My co-founder Malin Lombardi and I were sifting through data the other day—the anonymized board and CEO evaluation data that BoardClic regularly collects from our clients. We stumbled across something surprising.
Non-executive board members are far more critical of CEO performance than chairpersons and senior management. What was the reason for this deviation? We decided to find out.
In most companies, non-executive directors provide independent input on how the CEO is running the company. But their most important task is to hire the CEO. Once they’ve recruited someone, their job is to measure performance against strategy and objectives and speak up if the CEO falls short.
While the other board members provide constructive, challenging input, the chairman has a much closer relationship with the CEO. His or her job is to be a sounding board to the CEO, a kind of mentor.. And the answer to why chairs are more forgiving lies in that connection.
Non-executive directors typically see the CEO at a handful of regular board meetings over the year. But in my experience, a CEO and chairman speak regularly. Sometimes several times a week. This is a critical difference.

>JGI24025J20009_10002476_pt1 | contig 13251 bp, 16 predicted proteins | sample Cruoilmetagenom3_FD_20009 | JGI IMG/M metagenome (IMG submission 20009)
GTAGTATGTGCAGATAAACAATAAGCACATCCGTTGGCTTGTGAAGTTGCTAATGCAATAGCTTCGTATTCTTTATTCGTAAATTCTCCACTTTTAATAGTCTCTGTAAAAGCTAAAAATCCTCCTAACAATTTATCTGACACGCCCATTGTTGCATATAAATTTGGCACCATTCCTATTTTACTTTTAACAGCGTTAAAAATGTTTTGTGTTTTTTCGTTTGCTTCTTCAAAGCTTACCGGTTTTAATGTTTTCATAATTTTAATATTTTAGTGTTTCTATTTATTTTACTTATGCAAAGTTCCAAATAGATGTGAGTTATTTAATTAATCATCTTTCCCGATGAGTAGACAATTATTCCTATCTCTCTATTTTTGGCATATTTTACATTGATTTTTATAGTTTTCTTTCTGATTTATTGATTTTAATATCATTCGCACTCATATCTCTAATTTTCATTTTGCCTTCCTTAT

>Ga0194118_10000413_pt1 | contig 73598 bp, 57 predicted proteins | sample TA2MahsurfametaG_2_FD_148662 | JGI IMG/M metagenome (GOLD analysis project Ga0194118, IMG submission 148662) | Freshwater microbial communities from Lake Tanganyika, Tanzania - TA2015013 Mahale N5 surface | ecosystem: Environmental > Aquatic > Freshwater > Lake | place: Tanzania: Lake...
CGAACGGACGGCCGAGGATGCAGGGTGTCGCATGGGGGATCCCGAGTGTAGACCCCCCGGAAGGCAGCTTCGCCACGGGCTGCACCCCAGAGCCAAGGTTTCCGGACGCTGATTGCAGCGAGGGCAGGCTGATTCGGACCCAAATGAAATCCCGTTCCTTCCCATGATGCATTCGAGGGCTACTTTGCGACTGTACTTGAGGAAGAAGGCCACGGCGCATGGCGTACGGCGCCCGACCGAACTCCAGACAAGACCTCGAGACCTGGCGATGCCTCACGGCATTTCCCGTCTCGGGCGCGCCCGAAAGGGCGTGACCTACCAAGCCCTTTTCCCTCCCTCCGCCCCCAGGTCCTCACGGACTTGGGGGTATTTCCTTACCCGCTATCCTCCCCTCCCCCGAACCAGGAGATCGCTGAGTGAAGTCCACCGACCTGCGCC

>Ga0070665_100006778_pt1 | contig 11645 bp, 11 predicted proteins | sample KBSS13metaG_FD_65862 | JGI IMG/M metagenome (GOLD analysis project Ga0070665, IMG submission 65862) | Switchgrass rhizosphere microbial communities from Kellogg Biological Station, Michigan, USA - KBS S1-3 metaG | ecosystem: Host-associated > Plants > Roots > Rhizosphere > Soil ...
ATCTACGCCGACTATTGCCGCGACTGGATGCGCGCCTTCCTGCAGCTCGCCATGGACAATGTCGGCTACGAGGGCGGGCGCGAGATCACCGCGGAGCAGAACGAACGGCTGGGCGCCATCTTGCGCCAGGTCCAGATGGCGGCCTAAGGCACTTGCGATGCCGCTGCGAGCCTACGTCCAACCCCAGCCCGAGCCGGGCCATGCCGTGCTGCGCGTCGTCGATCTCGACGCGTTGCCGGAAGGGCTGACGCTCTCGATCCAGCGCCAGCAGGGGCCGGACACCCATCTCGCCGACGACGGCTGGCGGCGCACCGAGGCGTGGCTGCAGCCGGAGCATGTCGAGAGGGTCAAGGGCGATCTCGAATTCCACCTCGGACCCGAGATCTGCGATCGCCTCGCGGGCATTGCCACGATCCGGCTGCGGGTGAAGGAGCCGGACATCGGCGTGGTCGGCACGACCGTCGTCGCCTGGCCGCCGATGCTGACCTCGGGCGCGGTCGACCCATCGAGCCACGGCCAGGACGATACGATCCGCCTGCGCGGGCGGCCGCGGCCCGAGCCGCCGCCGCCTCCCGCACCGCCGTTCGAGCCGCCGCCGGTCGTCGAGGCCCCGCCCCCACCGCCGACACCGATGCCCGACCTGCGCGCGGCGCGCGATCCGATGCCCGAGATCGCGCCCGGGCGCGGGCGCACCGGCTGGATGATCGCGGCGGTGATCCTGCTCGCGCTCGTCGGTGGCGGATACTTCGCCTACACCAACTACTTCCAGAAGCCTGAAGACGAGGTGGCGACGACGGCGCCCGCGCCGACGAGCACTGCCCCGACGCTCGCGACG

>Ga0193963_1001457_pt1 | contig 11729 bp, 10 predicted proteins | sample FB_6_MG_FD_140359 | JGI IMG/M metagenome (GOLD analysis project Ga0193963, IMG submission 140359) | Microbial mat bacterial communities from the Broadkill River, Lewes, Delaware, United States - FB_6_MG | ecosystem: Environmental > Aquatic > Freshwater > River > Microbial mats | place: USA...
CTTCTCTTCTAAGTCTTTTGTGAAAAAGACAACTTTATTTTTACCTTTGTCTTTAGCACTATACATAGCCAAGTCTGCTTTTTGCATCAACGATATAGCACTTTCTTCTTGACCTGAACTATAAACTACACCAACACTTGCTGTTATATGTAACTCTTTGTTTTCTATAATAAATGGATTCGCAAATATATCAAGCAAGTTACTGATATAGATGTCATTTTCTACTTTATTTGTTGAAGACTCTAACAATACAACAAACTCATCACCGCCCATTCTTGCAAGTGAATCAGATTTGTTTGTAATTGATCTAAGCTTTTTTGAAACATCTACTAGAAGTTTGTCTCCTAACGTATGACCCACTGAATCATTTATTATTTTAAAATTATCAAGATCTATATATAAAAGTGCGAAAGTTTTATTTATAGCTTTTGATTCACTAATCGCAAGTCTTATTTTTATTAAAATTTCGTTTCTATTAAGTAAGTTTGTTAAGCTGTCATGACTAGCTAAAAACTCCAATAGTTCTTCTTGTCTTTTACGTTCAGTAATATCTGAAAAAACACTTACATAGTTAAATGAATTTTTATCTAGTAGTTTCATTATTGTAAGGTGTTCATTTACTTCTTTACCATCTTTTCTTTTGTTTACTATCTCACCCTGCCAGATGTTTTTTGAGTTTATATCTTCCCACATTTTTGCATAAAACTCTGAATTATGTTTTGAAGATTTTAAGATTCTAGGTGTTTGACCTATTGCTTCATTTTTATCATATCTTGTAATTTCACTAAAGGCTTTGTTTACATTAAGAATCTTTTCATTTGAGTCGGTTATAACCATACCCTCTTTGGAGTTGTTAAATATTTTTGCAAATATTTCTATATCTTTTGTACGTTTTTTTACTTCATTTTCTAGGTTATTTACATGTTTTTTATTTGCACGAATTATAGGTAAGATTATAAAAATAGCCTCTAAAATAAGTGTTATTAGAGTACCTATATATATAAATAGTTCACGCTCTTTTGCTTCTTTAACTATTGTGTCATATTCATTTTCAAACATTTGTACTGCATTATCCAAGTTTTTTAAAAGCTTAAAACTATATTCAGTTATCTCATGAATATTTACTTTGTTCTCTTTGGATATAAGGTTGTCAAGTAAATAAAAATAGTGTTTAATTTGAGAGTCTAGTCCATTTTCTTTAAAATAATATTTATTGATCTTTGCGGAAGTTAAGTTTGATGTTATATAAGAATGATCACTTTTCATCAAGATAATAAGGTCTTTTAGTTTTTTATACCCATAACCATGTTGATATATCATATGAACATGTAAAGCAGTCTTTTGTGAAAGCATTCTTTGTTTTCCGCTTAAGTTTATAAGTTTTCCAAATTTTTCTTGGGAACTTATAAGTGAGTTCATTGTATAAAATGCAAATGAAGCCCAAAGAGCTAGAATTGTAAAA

That closeness forges a bond that strengthens the chairman’s understanding of the challenges a CEO faces. It’s human nature to be sympathetic to someone you know, even on a professional level. It’s not that the other board members are left out—it’s just that the chair understands the CEOs thinking better.
This is why we see clear evidence in our evaluation data that non-executive directors are far more critical of the CEO than both the chairman and senior management. In our benchmark data, Chairmen score a whopping 96/100 in their answers to the statement “I trust the CEO’s judgement.” Non-executive directors chalk up a lukewarm 79/100 on the same metric.
Concept of trust
There’s more: Our data tracks the scores assigned to various metrics to cast light on different aspects of the board work. Respondents also rate how important a particular issue is compared with others. The runner-up measured by how often it’s rated “important” by respondents in our evaluations is “I feel confident concerning the CEO’s execution capability.”
This is a central concept of trust in a CEO’s abilities. Considering how critical this issue is and remembering that hiring and firing a CEO is one of the board’s key tasks, the benchmark score in our data of 84/100 shows there’s a lot of room for improvement.
One thing is clear: the more often you track your board’s decision-making and performance with an effectiveness platform like BoardClic, the more transparency you achieve. A healthy multi-year evaluation regiment is the best way to sound corporate governance and ultimately better stakeholder value.
Finally, I wanted to let you know it’s not a one-way street. Our experience and data show that CEOs are often as critical of the non-executive board members and their contribution to strategy as they are of him or her.
CEO & Founder